infrastructure as the returns on commercial properties fall.

       “Infrastructure will quickly rival other property markets,” says Reiss, “with trillions of dollars spent to bring
       infrastructure up to standard or to develop new infrastructure.”

       2. The US housing market is in decline. Loan defaults are rising this year and some home prices are
       drastically reduced. This could affect sentiment in other housing markets.
       One of the most potentially damaging factors is stretched home buyers, says Reiss. Some banks in the
       UK, for instance, are giving loans of five times buyers’ income.

       3. Private equity property deals totaled US$l6Obn in 2006, which made real estate the second most
       active sector. “Private equity will continue to dominate the real-estate headlines this year,” adds Reiss.
       Even before private equity giant Blackstone’s $39bn acquisition of US-listed real estate investment trust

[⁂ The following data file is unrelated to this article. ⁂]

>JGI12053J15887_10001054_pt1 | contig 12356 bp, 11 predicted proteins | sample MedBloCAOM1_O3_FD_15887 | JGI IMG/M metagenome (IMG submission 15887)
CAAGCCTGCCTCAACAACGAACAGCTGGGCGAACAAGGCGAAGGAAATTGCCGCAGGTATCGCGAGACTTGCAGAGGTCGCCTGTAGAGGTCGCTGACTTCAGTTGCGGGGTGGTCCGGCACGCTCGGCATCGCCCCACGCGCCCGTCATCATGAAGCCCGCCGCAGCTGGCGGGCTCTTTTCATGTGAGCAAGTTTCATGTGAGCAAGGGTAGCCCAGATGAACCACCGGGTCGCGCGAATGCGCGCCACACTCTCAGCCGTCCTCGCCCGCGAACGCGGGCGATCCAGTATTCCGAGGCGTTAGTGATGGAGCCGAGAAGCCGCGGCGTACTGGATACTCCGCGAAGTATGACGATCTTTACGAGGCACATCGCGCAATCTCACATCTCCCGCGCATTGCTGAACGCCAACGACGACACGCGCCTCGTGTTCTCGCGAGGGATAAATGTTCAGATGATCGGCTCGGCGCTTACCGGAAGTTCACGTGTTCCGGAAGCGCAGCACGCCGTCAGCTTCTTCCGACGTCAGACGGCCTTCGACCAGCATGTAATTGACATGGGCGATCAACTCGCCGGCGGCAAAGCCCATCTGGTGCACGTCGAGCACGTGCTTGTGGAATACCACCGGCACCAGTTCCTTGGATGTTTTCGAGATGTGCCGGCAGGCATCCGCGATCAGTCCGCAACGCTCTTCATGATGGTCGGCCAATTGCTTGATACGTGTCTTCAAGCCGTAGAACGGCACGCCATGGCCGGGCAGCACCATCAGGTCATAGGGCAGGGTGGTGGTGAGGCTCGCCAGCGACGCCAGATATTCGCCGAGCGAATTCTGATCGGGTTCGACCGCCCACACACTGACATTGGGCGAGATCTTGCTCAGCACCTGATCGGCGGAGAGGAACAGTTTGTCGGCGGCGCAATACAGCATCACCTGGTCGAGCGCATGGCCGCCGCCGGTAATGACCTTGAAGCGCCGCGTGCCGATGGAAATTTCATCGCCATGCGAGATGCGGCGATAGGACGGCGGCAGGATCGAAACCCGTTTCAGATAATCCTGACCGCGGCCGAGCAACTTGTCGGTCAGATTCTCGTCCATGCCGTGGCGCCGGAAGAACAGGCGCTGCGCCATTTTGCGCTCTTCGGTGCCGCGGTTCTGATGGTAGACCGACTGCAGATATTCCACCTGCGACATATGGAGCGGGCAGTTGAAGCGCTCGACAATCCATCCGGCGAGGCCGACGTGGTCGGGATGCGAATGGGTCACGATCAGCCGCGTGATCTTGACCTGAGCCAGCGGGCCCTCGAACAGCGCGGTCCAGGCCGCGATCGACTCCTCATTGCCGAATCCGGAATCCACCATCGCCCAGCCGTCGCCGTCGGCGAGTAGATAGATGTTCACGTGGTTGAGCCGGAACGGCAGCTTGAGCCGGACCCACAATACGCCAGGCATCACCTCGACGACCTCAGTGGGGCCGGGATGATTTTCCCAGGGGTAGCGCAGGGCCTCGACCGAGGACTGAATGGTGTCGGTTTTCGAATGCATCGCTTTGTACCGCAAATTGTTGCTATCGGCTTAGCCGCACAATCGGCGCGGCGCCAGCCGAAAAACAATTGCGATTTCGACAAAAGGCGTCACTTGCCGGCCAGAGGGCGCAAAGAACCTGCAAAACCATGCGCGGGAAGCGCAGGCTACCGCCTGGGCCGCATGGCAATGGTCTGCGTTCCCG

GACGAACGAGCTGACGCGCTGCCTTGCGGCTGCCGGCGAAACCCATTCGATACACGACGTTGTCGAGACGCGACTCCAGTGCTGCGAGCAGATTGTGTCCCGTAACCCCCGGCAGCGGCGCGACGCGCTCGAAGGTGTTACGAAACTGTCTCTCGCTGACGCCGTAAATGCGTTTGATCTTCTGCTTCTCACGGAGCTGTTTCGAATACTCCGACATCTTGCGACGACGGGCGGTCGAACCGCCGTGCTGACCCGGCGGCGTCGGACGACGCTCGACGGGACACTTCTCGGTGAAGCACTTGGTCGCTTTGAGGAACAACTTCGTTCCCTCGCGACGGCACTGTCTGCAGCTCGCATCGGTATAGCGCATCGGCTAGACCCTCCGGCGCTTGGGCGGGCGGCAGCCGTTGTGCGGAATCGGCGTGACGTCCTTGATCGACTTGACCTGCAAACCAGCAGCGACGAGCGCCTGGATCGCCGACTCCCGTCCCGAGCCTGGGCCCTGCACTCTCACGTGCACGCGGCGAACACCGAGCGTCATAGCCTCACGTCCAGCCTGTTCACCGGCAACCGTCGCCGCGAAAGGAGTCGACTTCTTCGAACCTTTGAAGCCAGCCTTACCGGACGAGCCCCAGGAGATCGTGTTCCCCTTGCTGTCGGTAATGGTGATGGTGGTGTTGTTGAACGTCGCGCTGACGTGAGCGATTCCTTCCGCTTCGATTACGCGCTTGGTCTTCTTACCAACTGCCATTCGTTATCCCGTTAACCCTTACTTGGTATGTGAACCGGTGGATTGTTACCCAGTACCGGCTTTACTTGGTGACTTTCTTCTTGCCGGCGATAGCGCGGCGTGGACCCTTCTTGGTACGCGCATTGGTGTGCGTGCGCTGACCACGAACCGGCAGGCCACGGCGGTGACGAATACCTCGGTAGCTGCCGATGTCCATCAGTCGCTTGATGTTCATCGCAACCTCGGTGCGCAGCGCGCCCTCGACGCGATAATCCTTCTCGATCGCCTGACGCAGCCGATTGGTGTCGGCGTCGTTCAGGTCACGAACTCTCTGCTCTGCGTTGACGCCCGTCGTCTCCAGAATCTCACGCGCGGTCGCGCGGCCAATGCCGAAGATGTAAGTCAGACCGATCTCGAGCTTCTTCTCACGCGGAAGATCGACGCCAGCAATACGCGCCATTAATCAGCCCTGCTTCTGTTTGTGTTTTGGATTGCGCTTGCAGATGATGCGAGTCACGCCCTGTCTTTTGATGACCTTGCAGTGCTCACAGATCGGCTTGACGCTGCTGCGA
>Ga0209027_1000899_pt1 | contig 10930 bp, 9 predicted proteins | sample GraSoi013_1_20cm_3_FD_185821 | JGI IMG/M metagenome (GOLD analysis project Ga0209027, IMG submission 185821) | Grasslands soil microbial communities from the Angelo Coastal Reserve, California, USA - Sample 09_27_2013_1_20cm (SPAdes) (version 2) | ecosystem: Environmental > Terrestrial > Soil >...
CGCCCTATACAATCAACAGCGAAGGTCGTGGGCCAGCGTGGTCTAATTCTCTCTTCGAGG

Equity Office Properties earlier this year, the trend was overwhelmingly going from public to private and
       will spread to countries like SA.

       4. The globalisation of real estate investment trusts (Reits) will create more Reits outside the US than in it
       for the first time in 2008, making global property investment easy and widespread.

       More than 29 jurisdictions, including SA, are adopting the legislation necessary to start the development
       of Reits.

       5. Green buildings, once dismissed by developers as too expensive, will become a must as tenants,